The “sit in class and listen to a brilliant professor talk about something you’re struggling to understand” part of law school is hard enough.
The “read the homework three times because you’re afraid the brilliant professor is going to grill you about it tomorrow” part of law school is hard enough.
And nothing is harder than exam week: in law school, you don’t take tests or get grades during the semester. Your only grade for the entire semester is your final exam grade. This would make exams incredibly stressful even if they weren’t so damn stressful.
But there’s more to law school than just book-learnin’ and exam-writing. Going from “college kid with philosophy degree” to “lawyer man with J.D. and crippling student loans” is a big step. You can’t just add the J.D. to your résumé and be done with it. During law school, you have to work a few jobs in professional environments, to show a future employer that you’re worth hiring.
At my school, we actually signed a form during our 1L Orientation promising not to work more than 20 hours a week, and indicating that we understood the grave consequences of working at all during the year. So during the first year, precious few students do more labor intensive work than volunteering a few hours a week to organizations like the Unemployment Action Center. The bulk of us law students go for the summer internship.
Beginning with the second semester, you revise your résumé (with your one semester’s G.P.A.) and you wander out into the wilderness, foraging for internships for the summer. Ideally, you want to have this wrapped up before Spring Break, lest your search eat into your study time for exams.
Personally, I didn’t have any relevant legal experience before law school. I was terrified that this would make me impossible to hire, especially when I was compared to my classmates, many of whom have been planning this whole “law school” thing for years. They have worked in law firms, legal offices, or at least in office environments. Many of them have postgraduate degrees, as well. My employment consisted (up to that point) of waiting tables and working cash registers. I have a bachelor’s degree in philosophy from a state college. I don’t think I was particularly irrational in being nervous.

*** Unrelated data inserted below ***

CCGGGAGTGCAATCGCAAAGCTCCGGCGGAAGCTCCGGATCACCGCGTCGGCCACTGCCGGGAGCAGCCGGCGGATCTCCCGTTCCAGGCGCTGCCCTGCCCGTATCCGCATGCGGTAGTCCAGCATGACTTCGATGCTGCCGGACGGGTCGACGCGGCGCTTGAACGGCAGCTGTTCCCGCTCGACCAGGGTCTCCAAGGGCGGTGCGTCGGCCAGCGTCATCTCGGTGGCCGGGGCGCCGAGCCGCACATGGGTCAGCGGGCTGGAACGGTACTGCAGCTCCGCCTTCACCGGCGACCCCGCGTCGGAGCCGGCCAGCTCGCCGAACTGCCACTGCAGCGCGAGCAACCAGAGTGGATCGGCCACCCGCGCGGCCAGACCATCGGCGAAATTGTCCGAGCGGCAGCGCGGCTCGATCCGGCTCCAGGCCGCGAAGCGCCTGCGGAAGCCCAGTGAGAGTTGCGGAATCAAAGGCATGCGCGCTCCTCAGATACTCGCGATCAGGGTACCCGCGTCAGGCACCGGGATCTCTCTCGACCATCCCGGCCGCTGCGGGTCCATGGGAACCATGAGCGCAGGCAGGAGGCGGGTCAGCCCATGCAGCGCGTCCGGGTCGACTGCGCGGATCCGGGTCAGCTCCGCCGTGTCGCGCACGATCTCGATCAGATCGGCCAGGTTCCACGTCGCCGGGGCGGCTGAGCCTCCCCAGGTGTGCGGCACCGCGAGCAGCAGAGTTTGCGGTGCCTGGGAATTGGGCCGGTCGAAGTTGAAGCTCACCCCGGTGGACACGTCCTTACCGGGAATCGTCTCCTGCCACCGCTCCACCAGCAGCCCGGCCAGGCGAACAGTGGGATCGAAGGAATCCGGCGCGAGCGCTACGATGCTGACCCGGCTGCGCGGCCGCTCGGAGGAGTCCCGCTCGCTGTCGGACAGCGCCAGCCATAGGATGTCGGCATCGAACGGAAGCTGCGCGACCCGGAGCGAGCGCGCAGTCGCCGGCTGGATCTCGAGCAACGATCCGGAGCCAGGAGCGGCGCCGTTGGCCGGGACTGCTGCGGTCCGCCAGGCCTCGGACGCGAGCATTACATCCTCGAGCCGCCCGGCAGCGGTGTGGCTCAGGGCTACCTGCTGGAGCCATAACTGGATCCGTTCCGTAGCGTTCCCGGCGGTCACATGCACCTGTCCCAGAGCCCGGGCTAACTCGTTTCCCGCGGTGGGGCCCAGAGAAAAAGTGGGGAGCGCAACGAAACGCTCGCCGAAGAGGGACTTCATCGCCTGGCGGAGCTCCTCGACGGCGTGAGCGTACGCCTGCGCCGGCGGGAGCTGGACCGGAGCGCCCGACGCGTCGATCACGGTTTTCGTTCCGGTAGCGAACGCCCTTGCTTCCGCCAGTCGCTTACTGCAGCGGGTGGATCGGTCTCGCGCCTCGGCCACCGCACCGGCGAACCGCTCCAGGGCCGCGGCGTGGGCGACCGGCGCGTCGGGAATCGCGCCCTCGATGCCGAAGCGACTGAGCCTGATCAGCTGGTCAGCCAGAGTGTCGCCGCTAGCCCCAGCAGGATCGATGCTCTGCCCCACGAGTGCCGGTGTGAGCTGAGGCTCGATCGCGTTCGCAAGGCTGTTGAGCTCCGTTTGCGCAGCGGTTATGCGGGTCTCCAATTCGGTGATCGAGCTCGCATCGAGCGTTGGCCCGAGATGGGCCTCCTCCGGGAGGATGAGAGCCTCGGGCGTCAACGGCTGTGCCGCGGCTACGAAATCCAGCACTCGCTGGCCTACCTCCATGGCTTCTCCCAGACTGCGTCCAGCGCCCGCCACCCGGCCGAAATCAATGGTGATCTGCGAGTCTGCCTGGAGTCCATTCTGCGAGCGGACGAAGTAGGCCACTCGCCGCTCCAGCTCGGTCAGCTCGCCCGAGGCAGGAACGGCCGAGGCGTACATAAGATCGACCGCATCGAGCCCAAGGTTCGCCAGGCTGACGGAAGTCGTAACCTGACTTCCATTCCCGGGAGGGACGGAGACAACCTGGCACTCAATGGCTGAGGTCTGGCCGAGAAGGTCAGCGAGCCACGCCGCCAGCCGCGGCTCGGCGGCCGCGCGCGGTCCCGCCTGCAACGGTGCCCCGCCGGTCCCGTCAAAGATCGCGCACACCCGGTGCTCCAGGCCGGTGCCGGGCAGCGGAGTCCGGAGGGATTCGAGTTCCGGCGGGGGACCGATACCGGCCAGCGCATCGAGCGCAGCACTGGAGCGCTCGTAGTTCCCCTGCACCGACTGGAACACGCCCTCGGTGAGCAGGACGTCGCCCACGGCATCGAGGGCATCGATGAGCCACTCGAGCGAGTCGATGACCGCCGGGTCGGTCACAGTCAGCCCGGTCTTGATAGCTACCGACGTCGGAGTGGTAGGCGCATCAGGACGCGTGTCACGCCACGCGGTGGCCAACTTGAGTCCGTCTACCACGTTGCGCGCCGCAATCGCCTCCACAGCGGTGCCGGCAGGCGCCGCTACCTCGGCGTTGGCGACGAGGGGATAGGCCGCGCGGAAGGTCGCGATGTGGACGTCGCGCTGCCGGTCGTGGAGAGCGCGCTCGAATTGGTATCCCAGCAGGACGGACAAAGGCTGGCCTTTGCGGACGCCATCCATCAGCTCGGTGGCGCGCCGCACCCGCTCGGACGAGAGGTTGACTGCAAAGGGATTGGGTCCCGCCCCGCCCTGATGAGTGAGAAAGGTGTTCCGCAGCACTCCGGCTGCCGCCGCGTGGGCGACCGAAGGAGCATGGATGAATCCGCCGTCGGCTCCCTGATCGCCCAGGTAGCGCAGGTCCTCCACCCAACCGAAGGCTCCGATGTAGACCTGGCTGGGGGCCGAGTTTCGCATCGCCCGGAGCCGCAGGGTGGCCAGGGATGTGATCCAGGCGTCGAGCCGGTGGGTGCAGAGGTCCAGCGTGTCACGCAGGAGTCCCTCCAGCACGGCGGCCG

Hell, all of that was downright panic-inducing. You have to have a summer job. You have to have a summer job in the legal field. (No more waiting tables, alas!) This summer job after your first year compensates a whole lot for the fact that your résumé is may be sparse on (or even devoid of) prior legal experience: it will vastly increase your stock with future employers. It is a statement by a Real Live Lawyer that says you’re a safer hire for next time around.
So even if you haven’t been planning this whole law school thing for more than a couple of months, you won’t be handicapped if you can find a summer internship and do well there. For the record, even a total lack of legal experience isn’t necessarily a deal-breaker when you’re interviewing for that summer internship. It’s a handicap, sure, but it’s not a death sentence. It’s also just the beginning.
I’m currently knee-deep in preparing for fall recruitment: the mass interviews all the choicest firms and government agencies hold as they forage for interns for the fall. Yes, in a wonderfully masochistic (but strangely constructive) way, after worrying all spring about what you’ll do all summer, you spend the second half of your summer worrying about what you’ll do all fall.
To me, the craziest thing about fall recruitment is its finality: do well enough at the internship you accepted during fall recruitment, and you’ll be invited back to that firm as a summer intern after your second year of school. Do well enough at that summer internship, and you could be invited to work for the firm after graduating. The fall recruiters will be keenly interested in your legal experience, (to say nothing of your grades) and for many people, the first real legal experience they’ll have is the first year summer internship.
Update: as I have recently attended the informational seminar about Fall Recruitment at my school, it turns out that Fall Recruitment is for getting a job for next summer. If you interview well and are offered a position, it’s not during the school year; it’s for the following summer. This demonstrates the importance of knowing what you’re talking about before you start writing. The rest holds true, though. You could get offered a position following your graduation if your summering goes well.